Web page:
Google announced an upcoming change in their ranking algorithm for “doorway pages” and are advising users to stop using them. What are doorway pages? They are special pages designed to help a website rank for a particular keyword or phrase that has very little to do with the rest of the content on the site. They are written for the search engine in order to trick users to visit their site with irrelevant information with little to nothing to do with the actual site and Google doesn’t like it.

In a recent Google announcement, they advised users that:

We have a long-standing view that doorway pages that are created solely for search engines can harm the quality of the user’s search experience. For example, searchers might get a list of results that all go to the same site. So if a user clicks on one result, doesn’t like it, and then tries the next result in the search results page and is taken to that same site that they didn’t like, that’s a really frustrating experience.


Over time, we’ve seen sites try to maximize their “search footprint” without adding clear, unique value. These doorway campaigns manifest themselves as pages on a site, as a number of domains, or a combination thereof. To improve the quality of search results for our users, we’ll soon launch a ranking adjustment to better address these types of pages. Sites with large and well-established doorway campaigns might see a broad impact from this change.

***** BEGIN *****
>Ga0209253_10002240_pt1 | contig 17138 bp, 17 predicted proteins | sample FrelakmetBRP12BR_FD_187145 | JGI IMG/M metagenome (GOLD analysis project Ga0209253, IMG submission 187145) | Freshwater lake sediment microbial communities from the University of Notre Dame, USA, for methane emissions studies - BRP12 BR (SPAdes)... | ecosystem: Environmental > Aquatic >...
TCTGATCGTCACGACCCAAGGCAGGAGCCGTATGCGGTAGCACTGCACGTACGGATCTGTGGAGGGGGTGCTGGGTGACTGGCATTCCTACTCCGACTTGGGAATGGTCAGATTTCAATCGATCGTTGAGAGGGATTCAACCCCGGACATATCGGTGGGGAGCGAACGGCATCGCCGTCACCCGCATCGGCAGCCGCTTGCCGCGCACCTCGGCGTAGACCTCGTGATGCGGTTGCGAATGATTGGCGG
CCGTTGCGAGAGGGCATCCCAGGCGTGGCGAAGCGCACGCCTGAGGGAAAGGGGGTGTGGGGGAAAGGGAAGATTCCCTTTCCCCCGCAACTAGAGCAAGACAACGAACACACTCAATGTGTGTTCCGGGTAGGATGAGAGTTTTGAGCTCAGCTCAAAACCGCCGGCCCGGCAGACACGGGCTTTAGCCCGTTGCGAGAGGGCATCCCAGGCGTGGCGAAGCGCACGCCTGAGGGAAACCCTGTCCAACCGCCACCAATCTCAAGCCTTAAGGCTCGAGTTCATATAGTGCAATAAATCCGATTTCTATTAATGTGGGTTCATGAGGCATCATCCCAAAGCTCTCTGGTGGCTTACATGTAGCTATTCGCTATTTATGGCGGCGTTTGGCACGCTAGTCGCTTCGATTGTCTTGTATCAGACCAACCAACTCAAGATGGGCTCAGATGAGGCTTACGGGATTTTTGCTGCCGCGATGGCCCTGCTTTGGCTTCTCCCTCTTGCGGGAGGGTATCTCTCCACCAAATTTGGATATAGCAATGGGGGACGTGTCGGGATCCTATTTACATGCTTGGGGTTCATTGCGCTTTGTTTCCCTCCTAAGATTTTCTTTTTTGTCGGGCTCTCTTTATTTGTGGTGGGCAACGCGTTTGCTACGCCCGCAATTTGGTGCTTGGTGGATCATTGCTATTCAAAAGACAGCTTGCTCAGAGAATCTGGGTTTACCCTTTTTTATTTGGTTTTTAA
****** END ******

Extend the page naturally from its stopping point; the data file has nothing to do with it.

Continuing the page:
Are you using “doorway pages” on your website?  If you’re unsure, Google suggests you ask yourself these questions:

  • Is the purpose to optimize for search engines and funnel visitors into the actual usable or relevant portion of your site, or are they an integral part of your site’s user experience?
  • Are the pages intended to rank on generic terms yet the content presented on the page is very specific?
  • Do the pages duplicate useful aggregations of items (locations, products, etc.) that already exist on the site for the purpose of capturing more search traffic?
  • Are these pages made solely for drawing affiliate traffic and sending users along without creating unique value in content or functionality?
  • Do these pages exist as an “island?” Are they difficult or impossible to navigate to from other parts of your site? Are links to such pages from other pages within the site or network of sites created just for search engines?

If you’ve answered “yes” to any of the questions posted above then chances are you have “doorway” pages on your website. You should remove them or rewrite them so you don’t get penalized by Google.

If you have further questions, Google has published some important information, definitions, and guidelines. See the links below:

Google’s definition of a doorway page along with questions to determine if you’re using them.

An update on doorway pages on the Google Webmaster Blog.